The OSDBU is here to help!
- If you have not yet contracted with a Federal agency, consider doing some research at your local Procurement Technical Assistance Center. Learn how to write proposals, develop contracting planning tools, and get a checklist or schedule for doing contracts. Procurement Technical Assistance Centers may also be able to advise you in joining a relevant trade association, which could introduce you to relevant opportunities in your line of work.
- Familiarize yourself with your North American Industry Classification System codes (NAICS), and obtain a Data Universal Numbering System (DUNS) so you can register your business with SAM.gov.
- Get to know your local Procurement Center Representative (PCRs). SBA employes PCRs to assist small businesses in obtaining federal contracts. To learn more about PCRs visit http://www.sba.gov/content/procurement-center-representatives. To locate your local PCR visit http://www.sba.gov/content/government-contracting-field-staff-directory.
- Visit the Small Business Administration's (SBA) Government Contracting Classroom. The Government Contracting Classroom will enable participants to take courses on contracting terms, on how the government buys, on how to sell to the government, and offers guidance specifically for small business concerns.
- Visit one of the Department of Commerce’s Minority Business Development Agency (MBDA) business centers located throughout the country or visit their website to obtain technical assistance, information on access to capital, and more.
Let’s get started!
We strongly recommend that you start with our federally managed and operated facilities, because 85% of DOE appropriated funds are obligated via facility management contracts. The remaining 15% is contracted at the DOE headquarters program office level. Each Facility Management Contractor has the responsibility of managing and operating a particular Energy site and, has its own buying authority.
- Familiarize yourself with DOE HQ and Field office, Federally Funded Research and Development Centers etc. http://www.energy.gov/offices.
- Review each facility management contractor website to identify projects and potential contracting opportunities.
- Register with FedConnect to view current business opportunities, receive solicitations, and submit proposals. FedConnect helps Department of Energy manage contractor relationships throughout the acquisition cycle with respect to pre-acquisition, solicitation, evaluation award, and post administration duties. Type “DOE” to search for opportunities within the agency.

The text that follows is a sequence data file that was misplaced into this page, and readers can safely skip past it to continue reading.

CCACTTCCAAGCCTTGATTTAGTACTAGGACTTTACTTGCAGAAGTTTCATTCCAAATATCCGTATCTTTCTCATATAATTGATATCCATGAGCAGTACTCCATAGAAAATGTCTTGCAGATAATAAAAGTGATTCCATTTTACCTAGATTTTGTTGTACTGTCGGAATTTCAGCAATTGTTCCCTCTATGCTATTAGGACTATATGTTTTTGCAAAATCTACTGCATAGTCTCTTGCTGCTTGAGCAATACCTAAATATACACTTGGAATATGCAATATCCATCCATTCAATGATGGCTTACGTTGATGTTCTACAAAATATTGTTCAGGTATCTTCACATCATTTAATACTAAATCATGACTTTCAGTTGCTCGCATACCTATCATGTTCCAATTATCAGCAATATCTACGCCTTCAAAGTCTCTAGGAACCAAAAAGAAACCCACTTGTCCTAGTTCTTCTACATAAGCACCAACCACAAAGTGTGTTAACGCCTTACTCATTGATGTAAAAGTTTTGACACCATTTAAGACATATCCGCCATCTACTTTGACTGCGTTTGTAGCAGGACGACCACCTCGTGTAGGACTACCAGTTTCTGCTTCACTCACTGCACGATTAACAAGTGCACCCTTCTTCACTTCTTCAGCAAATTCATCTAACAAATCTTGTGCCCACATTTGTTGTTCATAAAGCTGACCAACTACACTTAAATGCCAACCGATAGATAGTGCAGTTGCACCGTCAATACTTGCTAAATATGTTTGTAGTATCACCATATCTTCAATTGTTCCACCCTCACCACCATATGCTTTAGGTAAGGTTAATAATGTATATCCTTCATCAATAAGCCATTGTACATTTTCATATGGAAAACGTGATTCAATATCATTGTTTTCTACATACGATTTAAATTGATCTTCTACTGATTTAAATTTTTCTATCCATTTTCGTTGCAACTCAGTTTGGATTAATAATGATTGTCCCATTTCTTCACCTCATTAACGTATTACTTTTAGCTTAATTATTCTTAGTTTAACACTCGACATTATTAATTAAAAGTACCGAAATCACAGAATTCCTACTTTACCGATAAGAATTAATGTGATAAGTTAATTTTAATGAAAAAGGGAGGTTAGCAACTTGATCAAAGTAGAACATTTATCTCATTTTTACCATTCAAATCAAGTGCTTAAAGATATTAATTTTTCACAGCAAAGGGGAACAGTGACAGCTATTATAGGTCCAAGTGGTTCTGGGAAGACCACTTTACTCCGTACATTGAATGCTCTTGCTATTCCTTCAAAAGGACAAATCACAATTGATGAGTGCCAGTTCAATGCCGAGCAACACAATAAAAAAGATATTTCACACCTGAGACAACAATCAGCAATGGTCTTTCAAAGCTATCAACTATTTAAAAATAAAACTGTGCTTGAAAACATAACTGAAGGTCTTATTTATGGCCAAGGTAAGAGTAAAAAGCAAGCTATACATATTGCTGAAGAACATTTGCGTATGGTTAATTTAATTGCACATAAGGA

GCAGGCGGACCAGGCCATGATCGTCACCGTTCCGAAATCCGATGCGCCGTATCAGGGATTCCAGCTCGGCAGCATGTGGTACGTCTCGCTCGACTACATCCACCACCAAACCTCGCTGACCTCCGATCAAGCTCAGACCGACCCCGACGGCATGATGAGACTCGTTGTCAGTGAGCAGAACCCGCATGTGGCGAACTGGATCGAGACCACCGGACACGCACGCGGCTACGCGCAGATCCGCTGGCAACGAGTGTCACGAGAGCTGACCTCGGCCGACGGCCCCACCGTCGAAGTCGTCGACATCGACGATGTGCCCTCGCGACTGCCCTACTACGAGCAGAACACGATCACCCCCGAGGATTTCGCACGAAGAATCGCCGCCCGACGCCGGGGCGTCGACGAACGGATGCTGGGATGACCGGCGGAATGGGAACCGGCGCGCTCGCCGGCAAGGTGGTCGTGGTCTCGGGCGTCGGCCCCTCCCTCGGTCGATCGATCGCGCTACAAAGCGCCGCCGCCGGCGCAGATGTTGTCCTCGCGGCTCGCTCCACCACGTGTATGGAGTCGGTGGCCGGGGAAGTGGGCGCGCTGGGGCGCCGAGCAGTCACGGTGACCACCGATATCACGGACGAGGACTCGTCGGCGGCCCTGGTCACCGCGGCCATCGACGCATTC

- Review the Small Business Administration’s (SBA) Sub-Net for subcontracting opportunities posted by prime contractors.
- Find opportunities on the General Services Administration. Vendors interested in becoming GSA Schedule contractors should review the Getting on Schedule page.
- As procuring offices rely more and more on Federal supply schedules (FSS) and government-wide acquisition contracts (GWAC), consider becoming an FSS or GWAC contract holder since accessibility to your firm is important. Learn more here.
- Search the Federal Procurement Data System – Next Generation to find out when contracts expire with your NAIC in an effort to prepare for future requirements.
Take advantage of the forecast!
Review the Department's Acquisition Forecast to find upcoming prime and sub contracting opportunities. Contracting opportunities on the acquisition forecast are cross-referenced via NAICS codes including program description, program office, solicitation method, contracting activity, tentative release dates and tentative award dates. When you find a contracting opportunity of interest, click on it and go the point of contact to request additional information. Once you have located an opportunity from the acquisition forecast, you should start working on a business development strategy in order to prepare a capability statement or proposal that is responsive to the requirement. Consider these tips:
- Allow yourself at least one year to prepare an approach for fulfilling the requirement. The incumbent contractor does not always win the re-competition.
- Obtain a copy of the solicitation for the requirement.
- Review the statement of work, résumés of key personnel, the basis of award, and the security requirements.
- Find out the current prime contractor's subcontractors.
- Take a site visit.
- Consult with firms that have databases of previous government requirements.
- Focus on networking with other contractors currently doing business at DOE.
- Consider participating in the DOE Mentor-Protégé Program.
- Get in touch with State procurement representatives.
- Keep an eye out for upcoming OSDBU outreach events in an effort to meet one-on-one with OSDBU personnel, small business program manager(s), program/field office personnel and/or the buyers of goods and services.
If you require additional information or have general questions, please send us an email at email@example.com or contact our Office at (202) 586-7377.